2 cases of whooping cough reported in Yukon

After two unrelated whooping cough were recently reported in the Yukon, Dr. Brendan Hanley is advising residents to watch out for symptoms, saying that 'it seems that we have a relatively susceptible population.'

'It seems that we have a relatively susceptible population,' says Dr. Brendan Hanley

Health officials are advising Yukon residents to watch for signs and symptoms of pertussis — better known as whooping cough — after two unrelated cases were recently confirmed in the territory.

Dr. Brendan Hanley, the territory's Chief Medical Officer of Health, says that the last outbreak of whooping cough was three years ago, but more cases are being reported than usual.

"We're seeing pertussis a little bit more frequently in the last few years, and I don't know if that's understood why that should be the case," he says. "It seems that we have a relatively susceptible population."

Hanley notes there have been outbreaks in other parts of Canada in recent years. 

Early symptoms of pertussis are similar to those of a common cold: a runny nose, sneezing, a lowfever; and a mild cough. The caugh can then become severe enough to cause breathing problems, or make people gag and throw up, and symptoms can persist for up to 12 weeks.

One to three people in Canada die from pertussis every year — usually infants who are under-immunized.

Yukon's Chief Medical Officer says that residents should be on guard for symptoms of whooping cough, and that the best way to avoid the disease is to get vaccinated.

Hanley says pertussis is a vaccine-preventable disease and getting immunized is the best way to protect yourself. In a press release, the Yukon government says that anyone unsure of their immunization status can contact the Whitehorse Health Centre, or their community health centre.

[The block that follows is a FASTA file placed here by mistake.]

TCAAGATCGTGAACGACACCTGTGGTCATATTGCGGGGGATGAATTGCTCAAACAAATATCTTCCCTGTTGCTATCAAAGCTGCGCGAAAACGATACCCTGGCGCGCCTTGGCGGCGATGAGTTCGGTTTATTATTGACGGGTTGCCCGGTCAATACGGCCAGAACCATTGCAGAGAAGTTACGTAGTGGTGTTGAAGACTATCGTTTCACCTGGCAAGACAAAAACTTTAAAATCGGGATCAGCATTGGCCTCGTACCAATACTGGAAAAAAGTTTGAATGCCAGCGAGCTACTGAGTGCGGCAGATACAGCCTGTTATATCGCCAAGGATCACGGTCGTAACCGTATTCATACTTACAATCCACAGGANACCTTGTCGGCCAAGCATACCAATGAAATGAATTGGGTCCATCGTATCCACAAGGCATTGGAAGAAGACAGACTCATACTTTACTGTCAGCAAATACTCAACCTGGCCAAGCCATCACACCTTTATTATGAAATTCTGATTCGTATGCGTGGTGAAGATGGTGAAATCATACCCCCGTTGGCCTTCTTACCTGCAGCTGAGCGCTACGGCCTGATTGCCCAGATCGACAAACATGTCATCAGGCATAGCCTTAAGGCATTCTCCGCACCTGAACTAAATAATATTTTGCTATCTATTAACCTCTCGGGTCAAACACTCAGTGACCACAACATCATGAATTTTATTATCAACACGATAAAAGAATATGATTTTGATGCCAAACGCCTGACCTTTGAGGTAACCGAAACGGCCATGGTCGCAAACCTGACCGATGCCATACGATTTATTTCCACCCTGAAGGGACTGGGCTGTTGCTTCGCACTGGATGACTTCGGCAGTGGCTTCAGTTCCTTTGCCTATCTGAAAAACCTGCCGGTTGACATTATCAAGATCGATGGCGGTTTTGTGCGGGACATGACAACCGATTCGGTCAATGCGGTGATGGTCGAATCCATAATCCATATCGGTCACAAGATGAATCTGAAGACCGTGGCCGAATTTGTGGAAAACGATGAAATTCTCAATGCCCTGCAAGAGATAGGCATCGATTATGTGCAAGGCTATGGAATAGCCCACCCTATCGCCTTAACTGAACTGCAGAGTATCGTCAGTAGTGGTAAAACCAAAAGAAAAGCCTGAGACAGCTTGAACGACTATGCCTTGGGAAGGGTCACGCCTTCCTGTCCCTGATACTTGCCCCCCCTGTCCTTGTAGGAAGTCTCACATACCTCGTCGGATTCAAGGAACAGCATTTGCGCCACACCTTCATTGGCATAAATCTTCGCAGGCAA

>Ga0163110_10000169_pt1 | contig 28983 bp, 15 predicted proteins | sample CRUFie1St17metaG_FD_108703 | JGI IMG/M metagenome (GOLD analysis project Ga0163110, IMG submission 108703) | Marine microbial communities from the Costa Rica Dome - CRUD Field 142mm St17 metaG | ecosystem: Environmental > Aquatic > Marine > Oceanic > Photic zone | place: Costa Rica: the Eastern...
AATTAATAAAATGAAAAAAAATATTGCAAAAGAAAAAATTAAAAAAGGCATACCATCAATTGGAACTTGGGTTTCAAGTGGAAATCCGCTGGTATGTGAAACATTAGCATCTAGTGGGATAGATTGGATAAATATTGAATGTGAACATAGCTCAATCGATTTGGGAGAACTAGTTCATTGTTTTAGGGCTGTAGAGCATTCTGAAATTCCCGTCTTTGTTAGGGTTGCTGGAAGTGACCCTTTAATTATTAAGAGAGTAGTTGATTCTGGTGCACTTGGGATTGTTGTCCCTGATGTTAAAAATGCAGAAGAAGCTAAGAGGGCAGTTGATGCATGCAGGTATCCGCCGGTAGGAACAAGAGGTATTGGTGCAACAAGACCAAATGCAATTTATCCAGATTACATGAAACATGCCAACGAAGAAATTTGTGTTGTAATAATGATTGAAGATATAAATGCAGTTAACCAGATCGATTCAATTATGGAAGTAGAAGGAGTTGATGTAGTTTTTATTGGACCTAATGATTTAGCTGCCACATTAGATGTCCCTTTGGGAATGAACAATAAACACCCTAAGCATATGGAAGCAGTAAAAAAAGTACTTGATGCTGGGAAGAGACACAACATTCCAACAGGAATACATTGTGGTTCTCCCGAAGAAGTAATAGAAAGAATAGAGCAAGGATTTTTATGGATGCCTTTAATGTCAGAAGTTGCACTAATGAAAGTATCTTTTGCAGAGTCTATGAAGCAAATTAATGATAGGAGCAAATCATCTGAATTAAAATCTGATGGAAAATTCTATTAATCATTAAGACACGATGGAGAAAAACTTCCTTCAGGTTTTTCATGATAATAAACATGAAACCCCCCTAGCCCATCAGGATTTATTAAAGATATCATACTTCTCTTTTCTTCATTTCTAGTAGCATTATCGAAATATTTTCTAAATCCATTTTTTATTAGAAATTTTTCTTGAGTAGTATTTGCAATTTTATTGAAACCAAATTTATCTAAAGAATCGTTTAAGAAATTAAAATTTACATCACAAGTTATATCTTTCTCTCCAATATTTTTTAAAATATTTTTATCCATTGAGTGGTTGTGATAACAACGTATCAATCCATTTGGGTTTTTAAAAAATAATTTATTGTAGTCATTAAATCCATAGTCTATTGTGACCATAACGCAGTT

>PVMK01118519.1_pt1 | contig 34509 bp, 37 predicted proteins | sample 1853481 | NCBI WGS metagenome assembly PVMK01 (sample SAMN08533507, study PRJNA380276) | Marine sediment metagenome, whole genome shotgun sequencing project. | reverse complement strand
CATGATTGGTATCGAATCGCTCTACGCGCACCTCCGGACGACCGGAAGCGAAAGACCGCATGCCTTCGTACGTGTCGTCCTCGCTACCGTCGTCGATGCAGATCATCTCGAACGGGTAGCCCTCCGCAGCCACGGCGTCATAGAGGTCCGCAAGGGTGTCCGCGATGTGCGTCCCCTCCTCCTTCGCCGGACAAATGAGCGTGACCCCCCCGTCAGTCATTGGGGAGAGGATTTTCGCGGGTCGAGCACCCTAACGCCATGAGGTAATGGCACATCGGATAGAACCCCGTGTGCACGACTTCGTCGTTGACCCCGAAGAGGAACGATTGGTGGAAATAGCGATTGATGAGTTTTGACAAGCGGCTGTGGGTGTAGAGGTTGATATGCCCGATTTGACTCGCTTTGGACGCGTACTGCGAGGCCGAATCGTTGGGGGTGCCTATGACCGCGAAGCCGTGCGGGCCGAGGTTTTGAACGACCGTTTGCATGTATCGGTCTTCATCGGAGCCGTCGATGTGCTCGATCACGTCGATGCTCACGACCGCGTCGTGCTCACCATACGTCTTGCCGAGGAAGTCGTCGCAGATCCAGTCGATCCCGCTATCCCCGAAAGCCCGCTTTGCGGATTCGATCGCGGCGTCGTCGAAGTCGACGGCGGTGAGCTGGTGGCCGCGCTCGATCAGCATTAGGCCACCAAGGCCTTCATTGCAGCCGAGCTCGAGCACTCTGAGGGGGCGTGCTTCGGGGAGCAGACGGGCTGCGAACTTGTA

Vaccine effective, says doctor

Hanley says the vaccine is effective when widely used.

"There's definitely a protective effect from vaccination but it's not 100 per cent. The more a community is immunized the more the community is protected," he says. 

While immunized individuals can still get the infection, Hanley says this is far less likely.

"It's important that school children are up-to-date with their immunizations and adults should also receive a dose of pertussis immunization," he says. 

Hanley says Yukon does not recommend repeated immunizations as health authorities believe one dose provides enough protection. 

"If we could just assure that enough adults had just one dose, that would certainly help to protect the community. Especially in those households that have young infants or pregnant women. It's helpful for that whole family to be up to date with immunizations," he says. 

He adds the typical adult or teenager who contracts whooping cough will have a "very prolonged hacking cough" that can keep them awake at night, while symptoms for  younger children can include vomiting and a loud type of raspy laboured breathing that gives whooping cough its name. 


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